- Page 1Dell S2716DG
- Page 2 Image Quality, Screen Modes, Uniformity and Verdict
- Consistently solid image quality
- Smart, versatile design
- Nvidia G-Sync included
- Rivals have higher quality
- AMD FreeSync looks a better option
- Review Price: £450.00
- 27in 2,560 x 1,440 TN display
- Nvidia G-Sync
- 144Hz mode
- HDMI 1.4
- DisplayPort 1.2a
- 4 x USB 3
- 2 x audio
- Manufacturer: Dell
What is the Dell S2716DG?
Gaming monitors have been experimenting with their specifications for a couple of years, but now it feels like big-brand panels are settling into more of a rhythm: 1440p panels with G-Sync or AMD FreeSync are beginning to dominate.
Dell hasn’t produced many gaming panels in the past, but its S2716DG is a big play into this growing area – and, not surprisingly, it’s a 1440p panel featuring Nvidia G-Sync.
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Dell S2716DG – Design and Features
Dell has deployed a TN screen for this monitor. Panels made using this technology excel when it comes to response times, which is necessary for intense gaming. However, there are downsides – TN screens can sometimes suffer with poor colour accuracy and viewing angles.
The 2,560 x 1,440 resolution is apt, too. The Dell’s pixel density of 108.8ppi lends the screen more sharpness than similarly sized 1080p panels can offer, which means that games will be clearer and more detailed. And, while it’s true that the higher resolution will put more demands on graphics cards, I think anyone considering a £450 gaming monitor will have the hardware in place to continue to deliver smooth frame rates.
The Dell’s resolution and density match its rivals. BenQ’s XL2730Z has the exact same resolution and screen size, and the Asus MG279Q is one inch larger, so its density is a couple of points lower. It isn’t enough to make a noticeable difference, though.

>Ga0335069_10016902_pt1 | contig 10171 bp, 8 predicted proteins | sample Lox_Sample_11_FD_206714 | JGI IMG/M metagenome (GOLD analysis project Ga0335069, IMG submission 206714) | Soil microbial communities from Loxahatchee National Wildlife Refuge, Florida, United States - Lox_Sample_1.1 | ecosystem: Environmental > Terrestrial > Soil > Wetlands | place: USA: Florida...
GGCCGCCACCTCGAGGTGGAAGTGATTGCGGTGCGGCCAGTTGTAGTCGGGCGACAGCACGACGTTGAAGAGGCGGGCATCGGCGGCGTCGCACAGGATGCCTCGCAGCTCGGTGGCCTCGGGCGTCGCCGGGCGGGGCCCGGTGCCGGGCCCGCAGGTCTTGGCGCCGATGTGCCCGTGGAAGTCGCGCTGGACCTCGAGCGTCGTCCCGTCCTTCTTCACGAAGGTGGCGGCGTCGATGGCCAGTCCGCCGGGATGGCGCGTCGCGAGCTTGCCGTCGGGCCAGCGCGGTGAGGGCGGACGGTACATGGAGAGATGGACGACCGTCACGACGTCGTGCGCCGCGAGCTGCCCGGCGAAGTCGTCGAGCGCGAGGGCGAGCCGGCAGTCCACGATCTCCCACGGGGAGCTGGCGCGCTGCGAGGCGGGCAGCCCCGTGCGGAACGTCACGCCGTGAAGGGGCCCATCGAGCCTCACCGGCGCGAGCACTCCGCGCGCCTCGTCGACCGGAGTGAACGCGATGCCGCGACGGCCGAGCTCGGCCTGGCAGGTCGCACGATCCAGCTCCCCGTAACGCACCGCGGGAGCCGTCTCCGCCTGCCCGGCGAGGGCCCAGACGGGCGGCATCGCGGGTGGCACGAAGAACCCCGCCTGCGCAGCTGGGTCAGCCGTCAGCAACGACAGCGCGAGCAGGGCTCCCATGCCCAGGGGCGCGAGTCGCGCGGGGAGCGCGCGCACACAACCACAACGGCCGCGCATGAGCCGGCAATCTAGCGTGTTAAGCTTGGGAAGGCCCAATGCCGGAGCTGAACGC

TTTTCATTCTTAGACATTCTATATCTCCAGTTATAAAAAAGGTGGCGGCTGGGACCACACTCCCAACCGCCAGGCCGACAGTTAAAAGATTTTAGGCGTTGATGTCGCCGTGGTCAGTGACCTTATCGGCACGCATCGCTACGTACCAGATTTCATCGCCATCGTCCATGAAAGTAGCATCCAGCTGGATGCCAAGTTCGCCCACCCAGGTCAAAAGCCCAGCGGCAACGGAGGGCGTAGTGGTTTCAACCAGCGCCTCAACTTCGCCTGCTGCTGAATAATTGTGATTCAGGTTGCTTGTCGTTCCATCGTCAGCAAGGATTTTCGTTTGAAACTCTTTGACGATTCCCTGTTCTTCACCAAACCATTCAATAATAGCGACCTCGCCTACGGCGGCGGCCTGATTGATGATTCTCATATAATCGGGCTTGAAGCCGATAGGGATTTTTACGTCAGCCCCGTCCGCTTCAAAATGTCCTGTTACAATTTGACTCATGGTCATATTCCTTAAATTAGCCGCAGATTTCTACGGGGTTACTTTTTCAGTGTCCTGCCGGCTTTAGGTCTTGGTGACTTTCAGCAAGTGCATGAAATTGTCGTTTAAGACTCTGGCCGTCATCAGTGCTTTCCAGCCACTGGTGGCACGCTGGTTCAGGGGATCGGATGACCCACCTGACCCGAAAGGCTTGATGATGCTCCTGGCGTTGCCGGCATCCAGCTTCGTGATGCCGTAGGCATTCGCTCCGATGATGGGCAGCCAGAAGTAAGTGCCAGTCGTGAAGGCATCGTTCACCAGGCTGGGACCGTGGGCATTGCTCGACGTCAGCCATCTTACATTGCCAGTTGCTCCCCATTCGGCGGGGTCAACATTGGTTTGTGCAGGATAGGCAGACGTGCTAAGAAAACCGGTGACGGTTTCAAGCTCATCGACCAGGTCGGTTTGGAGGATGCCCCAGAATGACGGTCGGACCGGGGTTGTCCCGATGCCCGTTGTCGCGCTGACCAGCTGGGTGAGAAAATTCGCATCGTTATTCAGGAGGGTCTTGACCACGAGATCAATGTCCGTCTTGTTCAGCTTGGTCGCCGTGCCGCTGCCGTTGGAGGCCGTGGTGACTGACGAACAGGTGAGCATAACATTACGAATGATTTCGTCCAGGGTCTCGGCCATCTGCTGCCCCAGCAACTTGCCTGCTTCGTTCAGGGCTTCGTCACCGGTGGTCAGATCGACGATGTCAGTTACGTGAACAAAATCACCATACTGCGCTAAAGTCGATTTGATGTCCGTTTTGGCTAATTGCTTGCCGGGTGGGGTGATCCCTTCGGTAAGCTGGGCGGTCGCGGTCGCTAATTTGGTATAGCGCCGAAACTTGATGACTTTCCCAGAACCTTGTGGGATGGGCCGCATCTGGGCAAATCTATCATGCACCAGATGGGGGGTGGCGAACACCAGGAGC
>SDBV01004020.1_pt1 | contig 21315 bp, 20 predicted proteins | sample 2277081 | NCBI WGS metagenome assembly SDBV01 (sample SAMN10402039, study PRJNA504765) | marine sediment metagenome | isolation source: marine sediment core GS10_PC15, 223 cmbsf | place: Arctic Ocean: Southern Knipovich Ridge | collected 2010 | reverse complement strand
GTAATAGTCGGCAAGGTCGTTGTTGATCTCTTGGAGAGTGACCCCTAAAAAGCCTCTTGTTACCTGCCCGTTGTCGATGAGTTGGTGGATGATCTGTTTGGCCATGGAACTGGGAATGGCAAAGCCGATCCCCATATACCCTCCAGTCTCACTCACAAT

The S2716DG’s screen is coated with an anti-glare layer. It does a decent job of blocking out harmful reflections, and it isn’t too grainy, either – the smudgy effect can be seen only upon close inspection.
This screen’s key gaming feature, undoubtedly, is Nvidia G-Sync. It’s designed to eliminate the tearing and graphical issues that can occasionally occur when a graphics card’s frame rate doesn’t sync up with a monitor’s refresh rate. Nvidia’s tech handles the issue by matching the refresh rate of the monitor to the frame rate of the graphics card. And while most older screens are limited to 60Hz, the Dell can run at 144Hz.
It works well: the increased refresh rate of the monitor and the matching of monitor and graphics card mean games look noticeably smoother.
This may appear to be a good move, but in fact, Dell may have backed the wrong horse.
Nvidia G-Sync requires a controller to be built into screens, which ups the cost and increases exclusivity. AMD’s FreeSync ,on the other hand, does the same job but comes built into display outputs. It doesn’t require any additional hardware, which means it’s already being adopted by a greter number of manufacturers – including both of the Dell’s rivals.
Currently it’s necessary to have an Nvidia GPU to run G-Sync and AMD hardware to run FreeSync. While both are restrictive, the open nature of AMD’s designs mean that there’s a greater chance that this will change in the long run. And while G-Sync only works over DisplayPort, AMD FreeSync can function over DisplayPort and HDMI.